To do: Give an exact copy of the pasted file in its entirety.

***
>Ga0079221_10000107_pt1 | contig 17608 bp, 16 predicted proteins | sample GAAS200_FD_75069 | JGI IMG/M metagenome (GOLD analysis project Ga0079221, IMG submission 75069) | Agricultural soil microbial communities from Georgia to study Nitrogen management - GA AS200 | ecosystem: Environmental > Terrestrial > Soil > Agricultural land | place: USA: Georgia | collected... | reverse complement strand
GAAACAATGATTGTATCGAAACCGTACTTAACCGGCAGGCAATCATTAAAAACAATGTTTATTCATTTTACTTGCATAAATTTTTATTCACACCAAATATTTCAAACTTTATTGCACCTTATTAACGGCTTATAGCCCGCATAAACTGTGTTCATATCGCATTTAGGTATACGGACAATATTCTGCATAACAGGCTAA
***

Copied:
>Ga0079221_10000107_pt1 | contig 17608 bp, 16 predicted proteins | sample GAAS200_FD_75069 | JGI IMG/M metagenome (GOLD analysis project Ga0079221, IMG submission 75069) | Agricultural soil microbial communities from Georgia to study Nitrogen management - GA AS200 | ecosystem: Environmental > Terrestrial > Soil > Agricultural land | place: USA: Georgia | collected... | reverse complement strand
GAAACAATGATTGTATCGAAACCGTACTTAACCGGCAGGCAATCATTAAAAACAATGTTTATTCATTTTACTTGCATAAATTTTTATTCACACCAAATATTTCAAACTTTATTGCACCTTATTAACGGCTTATAGCCCGCATAAACTGTGTTCATATCGCATTTAGGTATACGGACAATATTCTGCATAACAGGCTAA